• can be understood by the computer and appropriate responses can be generated. For example, the natural language utterance [0061] 102, “Is my car ready?”, will be matched to subject area 300 for Automobiles based upon matching the term “car” in the natural language utterance 102 to the term “car” in the subject area 300 for Automobiles. The term “ready” will further define the sub-subject area as Service. The term “ready” can be used again to identify the specific program module 310 (i.e., CheckStatus) to execute in order to respond to the query. Because CheckStatus is defined to take arguments 320 for Sub-subjectArea, PurchaserId and VehicleId the present invention must provide values for the defined arguments 320. The present invention maintains a context state and stores the current Sub-subjectArea (i.e., Service) and passes Service as the first argument 320 of the program module 310. Additionally, a previous process (possibly a natural language utterance 102 processing mechanism) would have identified and stored a user/purchaser identifier and thus a value for PurchaserId (i.e., “1234”) can be determined. VehicleId (i.e., “Explorer”) can be determined by matching the identified PurchaserId with the PurchaserId of service records in a services database. With a program module 310 and properly defined program argument values 330 identified, a mapping of the natural language utterance 102 is complete. The client computer 120, having understood the spoken utterance, can now execute the instructions of the program module 310 (e.g., CheckStatus (“Service”, 1234, “Explorer”)) to satisfy the request. The results produced by the program module 310 can be displayed to the user and/or provided as a computer generated response 104 using the speech recoguizer and generator 150.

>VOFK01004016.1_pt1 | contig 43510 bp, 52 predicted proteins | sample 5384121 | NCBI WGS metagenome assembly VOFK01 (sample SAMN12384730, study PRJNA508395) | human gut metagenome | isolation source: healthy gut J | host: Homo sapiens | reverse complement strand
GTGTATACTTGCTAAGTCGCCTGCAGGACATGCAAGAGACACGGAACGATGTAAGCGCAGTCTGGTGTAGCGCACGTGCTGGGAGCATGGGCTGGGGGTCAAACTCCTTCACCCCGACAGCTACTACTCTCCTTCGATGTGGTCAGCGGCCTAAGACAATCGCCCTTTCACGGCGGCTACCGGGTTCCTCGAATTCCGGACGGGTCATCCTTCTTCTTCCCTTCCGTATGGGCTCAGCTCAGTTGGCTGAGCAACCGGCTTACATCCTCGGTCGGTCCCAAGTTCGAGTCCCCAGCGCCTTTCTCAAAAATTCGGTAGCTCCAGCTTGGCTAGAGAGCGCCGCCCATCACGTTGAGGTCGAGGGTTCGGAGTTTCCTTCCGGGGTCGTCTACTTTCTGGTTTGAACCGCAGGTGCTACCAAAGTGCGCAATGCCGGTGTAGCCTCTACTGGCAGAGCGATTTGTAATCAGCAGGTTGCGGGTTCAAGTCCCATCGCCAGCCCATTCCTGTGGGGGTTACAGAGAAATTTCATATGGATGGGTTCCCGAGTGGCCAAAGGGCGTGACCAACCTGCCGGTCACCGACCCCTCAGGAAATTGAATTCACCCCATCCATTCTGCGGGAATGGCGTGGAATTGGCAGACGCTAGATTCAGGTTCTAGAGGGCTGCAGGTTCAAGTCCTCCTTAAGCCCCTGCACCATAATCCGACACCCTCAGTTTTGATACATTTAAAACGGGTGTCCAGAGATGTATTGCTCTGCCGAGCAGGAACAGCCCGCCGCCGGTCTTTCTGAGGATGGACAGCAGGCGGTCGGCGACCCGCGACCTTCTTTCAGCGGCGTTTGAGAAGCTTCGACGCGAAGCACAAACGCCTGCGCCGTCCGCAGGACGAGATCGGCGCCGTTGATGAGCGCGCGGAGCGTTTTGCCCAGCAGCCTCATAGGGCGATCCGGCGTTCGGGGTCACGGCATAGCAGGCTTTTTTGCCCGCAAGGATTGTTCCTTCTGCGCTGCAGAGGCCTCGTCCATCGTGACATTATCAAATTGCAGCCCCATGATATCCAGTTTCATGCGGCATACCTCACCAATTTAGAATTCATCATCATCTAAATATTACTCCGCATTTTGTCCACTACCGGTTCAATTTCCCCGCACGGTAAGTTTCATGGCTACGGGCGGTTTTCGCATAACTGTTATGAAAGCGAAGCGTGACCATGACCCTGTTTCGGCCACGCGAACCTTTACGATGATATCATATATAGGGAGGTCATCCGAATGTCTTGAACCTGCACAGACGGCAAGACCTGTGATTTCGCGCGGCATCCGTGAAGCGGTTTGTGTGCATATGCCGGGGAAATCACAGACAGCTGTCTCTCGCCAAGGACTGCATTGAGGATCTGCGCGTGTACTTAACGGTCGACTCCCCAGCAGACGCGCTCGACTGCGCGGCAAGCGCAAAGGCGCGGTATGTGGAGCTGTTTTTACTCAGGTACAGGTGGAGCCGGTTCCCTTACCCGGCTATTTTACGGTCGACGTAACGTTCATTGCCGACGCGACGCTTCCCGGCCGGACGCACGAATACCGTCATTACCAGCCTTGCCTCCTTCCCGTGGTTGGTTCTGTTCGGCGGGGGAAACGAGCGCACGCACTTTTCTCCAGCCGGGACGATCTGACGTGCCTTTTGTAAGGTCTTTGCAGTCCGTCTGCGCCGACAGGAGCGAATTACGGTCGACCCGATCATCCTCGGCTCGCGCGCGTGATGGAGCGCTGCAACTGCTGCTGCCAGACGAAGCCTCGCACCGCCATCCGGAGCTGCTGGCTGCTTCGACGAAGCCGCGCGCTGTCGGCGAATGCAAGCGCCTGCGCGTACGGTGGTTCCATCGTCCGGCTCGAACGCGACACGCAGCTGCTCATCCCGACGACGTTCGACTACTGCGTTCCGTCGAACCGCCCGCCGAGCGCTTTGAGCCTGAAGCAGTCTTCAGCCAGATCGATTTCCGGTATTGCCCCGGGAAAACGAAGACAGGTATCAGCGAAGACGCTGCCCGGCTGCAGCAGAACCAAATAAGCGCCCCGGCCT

• In many conventional “natural” language processing systems the end-user must be trained in the exact syntax of the computer program commands, their arguments and the permissible values. In this case, the “understanding” would be reduced to a standard speech recognition system coupled to an standard interface to the computer program commands (e.g., an Application Programming Interface or “API”). For example, when the end-user wanted to query the computer system for the price of a Ford Explorer the “natural” language utterance required would be “begin-command, display price, left-parenthesis, Explorer, right parenthesis, end-command”. The end-user would be required to target her command to computer program commands within a known subject area and would have to understand the arguments and their values, as well as the exact syntax for generating the computer instructions. This conventional approach assumes that the end-user knows the structure and computer implementation of the domain well, and that the end-user is comfortable using this rigorous model. In contrast, a user of the present invention is not required to know the structure and computer implementation of the domain in order to present their natural language utterance and receive the computer systems' anticipated computer generated response, in particular a natural language response. The present invention maintains a structure (subject area [0062] 300, sub-subject area-1 302 through sub-subject area-n 304, program modules 310, arguments 320, and values 330) and computer implementation of the domain (computer instruction generator 160). The present invention is “trained” by populating the structures with data obtained from studying domain-specific conversations of end-users interacting within the domain.